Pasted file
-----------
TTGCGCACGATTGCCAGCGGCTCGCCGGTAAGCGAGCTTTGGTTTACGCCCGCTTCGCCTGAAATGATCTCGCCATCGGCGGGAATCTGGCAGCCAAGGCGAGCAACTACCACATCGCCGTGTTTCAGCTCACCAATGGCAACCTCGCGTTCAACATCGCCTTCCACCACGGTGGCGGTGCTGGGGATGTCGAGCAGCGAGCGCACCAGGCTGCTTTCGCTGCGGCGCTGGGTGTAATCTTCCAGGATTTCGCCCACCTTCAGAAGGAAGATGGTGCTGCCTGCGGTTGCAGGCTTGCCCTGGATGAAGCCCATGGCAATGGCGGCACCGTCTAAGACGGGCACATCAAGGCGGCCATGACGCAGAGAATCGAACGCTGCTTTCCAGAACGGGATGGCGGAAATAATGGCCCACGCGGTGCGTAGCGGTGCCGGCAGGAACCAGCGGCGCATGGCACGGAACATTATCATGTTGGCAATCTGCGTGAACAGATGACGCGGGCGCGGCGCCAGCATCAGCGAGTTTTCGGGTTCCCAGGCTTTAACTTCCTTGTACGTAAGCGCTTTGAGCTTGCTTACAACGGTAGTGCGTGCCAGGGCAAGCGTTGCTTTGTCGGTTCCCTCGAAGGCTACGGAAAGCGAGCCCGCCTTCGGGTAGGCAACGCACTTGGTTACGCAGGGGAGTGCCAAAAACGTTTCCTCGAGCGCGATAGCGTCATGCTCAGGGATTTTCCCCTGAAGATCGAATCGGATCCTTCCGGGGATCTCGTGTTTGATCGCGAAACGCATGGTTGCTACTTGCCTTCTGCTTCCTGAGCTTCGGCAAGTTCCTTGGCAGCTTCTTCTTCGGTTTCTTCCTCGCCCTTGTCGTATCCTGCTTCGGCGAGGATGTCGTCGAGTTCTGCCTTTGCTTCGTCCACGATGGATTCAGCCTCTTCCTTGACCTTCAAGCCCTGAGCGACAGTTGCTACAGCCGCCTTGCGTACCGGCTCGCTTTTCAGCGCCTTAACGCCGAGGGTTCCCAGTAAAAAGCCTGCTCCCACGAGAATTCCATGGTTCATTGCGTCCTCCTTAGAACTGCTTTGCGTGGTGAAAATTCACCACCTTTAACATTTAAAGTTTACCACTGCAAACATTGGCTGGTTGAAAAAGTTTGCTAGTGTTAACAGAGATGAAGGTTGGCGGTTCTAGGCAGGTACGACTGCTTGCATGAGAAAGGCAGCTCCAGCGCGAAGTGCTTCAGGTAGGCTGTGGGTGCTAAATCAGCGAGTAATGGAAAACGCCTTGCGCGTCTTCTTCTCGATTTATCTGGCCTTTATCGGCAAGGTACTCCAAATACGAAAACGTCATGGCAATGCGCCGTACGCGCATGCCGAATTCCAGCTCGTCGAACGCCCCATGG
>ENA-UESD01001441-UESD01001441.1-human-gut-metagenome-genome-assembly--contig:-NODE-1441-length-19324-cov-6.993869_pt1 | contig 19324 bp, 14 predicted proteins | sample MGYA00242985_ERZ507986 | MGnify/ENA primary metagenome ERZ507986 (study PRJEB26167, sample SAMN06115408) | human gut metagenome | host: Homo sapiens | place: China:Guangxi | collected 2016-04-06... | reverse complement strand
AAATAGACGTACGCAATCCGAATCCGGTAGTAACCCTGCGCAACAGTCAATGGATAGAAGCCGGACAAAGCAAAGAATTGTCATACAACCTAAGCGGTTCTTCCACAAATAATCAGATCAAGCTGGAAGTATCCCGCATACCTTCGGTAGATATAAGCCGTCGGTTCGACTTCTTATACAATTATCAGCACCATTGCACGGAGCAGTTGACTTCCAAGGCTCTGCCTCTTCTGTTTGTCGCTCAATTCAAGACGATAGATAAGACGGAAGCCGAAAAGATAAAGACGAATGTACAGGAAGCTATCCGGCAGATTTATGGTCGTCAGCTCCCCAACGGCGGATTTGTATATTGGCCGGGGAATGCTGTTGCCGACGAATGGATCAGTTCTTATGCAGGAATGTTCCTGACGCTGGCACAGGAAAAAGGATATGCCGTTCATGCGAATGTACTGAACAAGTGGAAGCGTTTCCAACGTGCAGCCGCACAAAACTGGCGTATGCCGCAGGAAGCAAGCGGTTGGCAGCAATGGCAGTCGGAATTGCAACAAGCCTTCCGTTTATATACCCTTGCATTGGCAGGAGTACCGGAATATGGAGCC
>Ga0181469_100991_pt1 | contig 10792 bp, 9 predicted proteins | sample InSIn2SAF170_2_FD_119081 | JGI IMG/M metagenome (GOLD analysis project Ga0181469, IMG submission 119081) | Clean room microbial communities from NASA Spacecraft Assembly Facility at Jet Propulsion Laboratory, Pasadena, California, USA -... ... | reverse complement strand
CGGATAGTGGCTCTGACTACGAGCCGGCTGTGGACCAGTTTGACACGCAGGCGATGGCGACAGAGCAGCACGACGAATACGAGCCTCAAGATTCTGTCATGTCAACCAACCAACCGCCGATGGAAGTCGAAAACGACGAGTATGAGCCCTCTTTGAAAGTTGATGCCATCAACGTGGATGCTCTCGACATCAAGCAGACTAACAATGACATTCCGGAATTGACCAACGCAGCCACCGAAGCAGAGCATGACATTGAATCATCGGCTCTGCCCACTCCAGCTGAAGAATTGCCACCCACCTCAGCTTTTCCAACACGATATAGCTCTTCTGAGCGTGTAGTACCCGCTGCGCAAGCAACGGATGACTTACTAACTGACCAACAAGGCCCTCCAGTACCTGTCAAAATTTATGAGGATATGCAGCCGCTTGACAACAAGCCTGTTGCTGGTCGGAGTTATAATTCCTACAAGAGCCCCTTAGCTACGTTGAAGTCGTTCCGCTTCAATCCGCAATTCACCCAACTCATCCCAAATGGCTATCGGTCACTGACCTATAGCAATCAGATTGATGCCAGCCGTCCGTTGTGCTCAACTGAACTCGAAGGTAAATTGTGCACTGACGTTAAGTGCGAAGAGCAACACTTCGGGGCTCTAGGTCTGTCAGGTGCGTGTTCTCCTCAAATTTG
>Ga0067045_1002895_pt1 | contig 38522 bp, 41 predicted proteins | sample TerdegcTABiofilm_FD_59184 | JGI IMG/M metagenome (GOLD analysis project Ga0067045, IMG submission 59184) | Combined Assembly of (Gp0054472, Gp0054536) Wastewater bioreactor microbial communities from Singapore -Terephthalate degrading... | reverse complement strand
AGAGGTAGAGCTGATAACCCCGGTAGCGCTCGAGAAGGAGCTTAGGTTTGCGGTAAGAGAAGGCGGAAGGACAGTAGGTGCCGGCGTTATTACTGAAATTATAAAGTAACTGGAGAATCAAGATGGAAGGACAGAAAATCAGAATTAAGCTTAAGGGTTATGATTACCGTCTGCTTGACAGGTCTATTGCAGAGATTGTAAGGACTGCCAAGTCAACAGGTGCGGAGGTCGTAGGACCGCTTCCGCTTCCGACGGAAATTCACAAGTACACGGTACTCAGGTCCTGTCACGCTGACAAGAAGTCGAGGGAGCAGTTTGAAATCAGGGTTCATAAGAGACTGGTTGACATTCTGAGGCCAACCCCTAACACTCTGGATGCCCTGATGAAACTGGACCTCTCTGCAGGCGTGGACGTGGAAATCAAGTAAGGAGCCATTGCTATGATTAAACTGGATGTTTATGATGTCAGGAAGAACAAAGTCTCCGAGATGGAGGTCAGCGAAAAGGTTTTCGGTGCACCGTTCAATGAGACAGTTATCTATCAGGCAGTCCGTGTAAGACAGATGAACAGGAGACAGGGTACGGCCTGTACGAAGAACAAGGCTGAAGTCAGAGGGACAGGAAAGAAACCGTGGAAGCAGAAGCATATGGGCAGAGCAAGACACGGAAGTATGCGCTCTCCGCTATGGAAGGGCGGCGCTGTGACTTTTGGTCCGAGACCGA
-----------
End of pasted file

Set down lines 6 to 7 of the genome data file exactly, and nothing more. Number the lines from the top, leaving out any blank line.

>Ga0067045_1002895_pt1 | contig 38522 bp, 41 predicted proteins | sample TerdegcTABiofilm_FD_59184 | JGI IMG/M metagenome (GOLD analysis project Ga0067045, IMG submission 59184) | Combined Assembly of (Gp0054472, Gp0054536) Wastewater bioreactor microbial communities from Singapore -Terephthalate degrading... | reverse complement strand
AGAGGTAGAGCTGATAACCCCGGTAGCGCTCGAGAAGGAGCTTAGGTTTGCGGTAAGAGAAGGCGGAAGGACAGTAGGTGCCGGCGTTATTACTGAAATTATAAAGTAACTGGAGAATCAAGATGGAAGGACAGAAAATCAGAATTAAGCTTAAGGGTTATGATTACCGTCTGCTTGACAGGTCTATTGCAGAGATTGTAAGGACTGCCAAGTCAACAGGTGCGGAGGTCGTAGGACCGCTTCCGCTTCCGACGGAAATTCACAAGTACACGGTACTCAGGTCCTGTCACGCTGACAAGAAGTCGAGGGAGCAGTTTGAAATCAGGGTTCATAAGAGACTGGTTGACATTCTGAGGCCAACCCCTAACACTCTGGATGCCCTGATGAAACTGGACCTCTCTGCAGGCGTGGACGTGGAAATCAAGTAAGGAGCCATTGCTATGATTAAACTGGATGTTTATGATGTCAGGAAGAACAAAGTCTCCGAGATGGAGGTCAGCGAAAAGGTTTTCGGTGCACCGTTCAATGAGACAGTTATCTATCAGGCAGTCCGTGTAAGACAGATGAACAGGAGACAGGGTACGGCCTGTACGAAGAACAAGGCTGAAGTCAGAGGGACAGGAAAGAAACCGTGGAAGCAGAAGCATATGGGCAGAGCAAGACACGGAAGTATGCGCTCTCCGCTATGGAAGGGCGGCGCTGTGACTTTTGGTCCGAGACCGA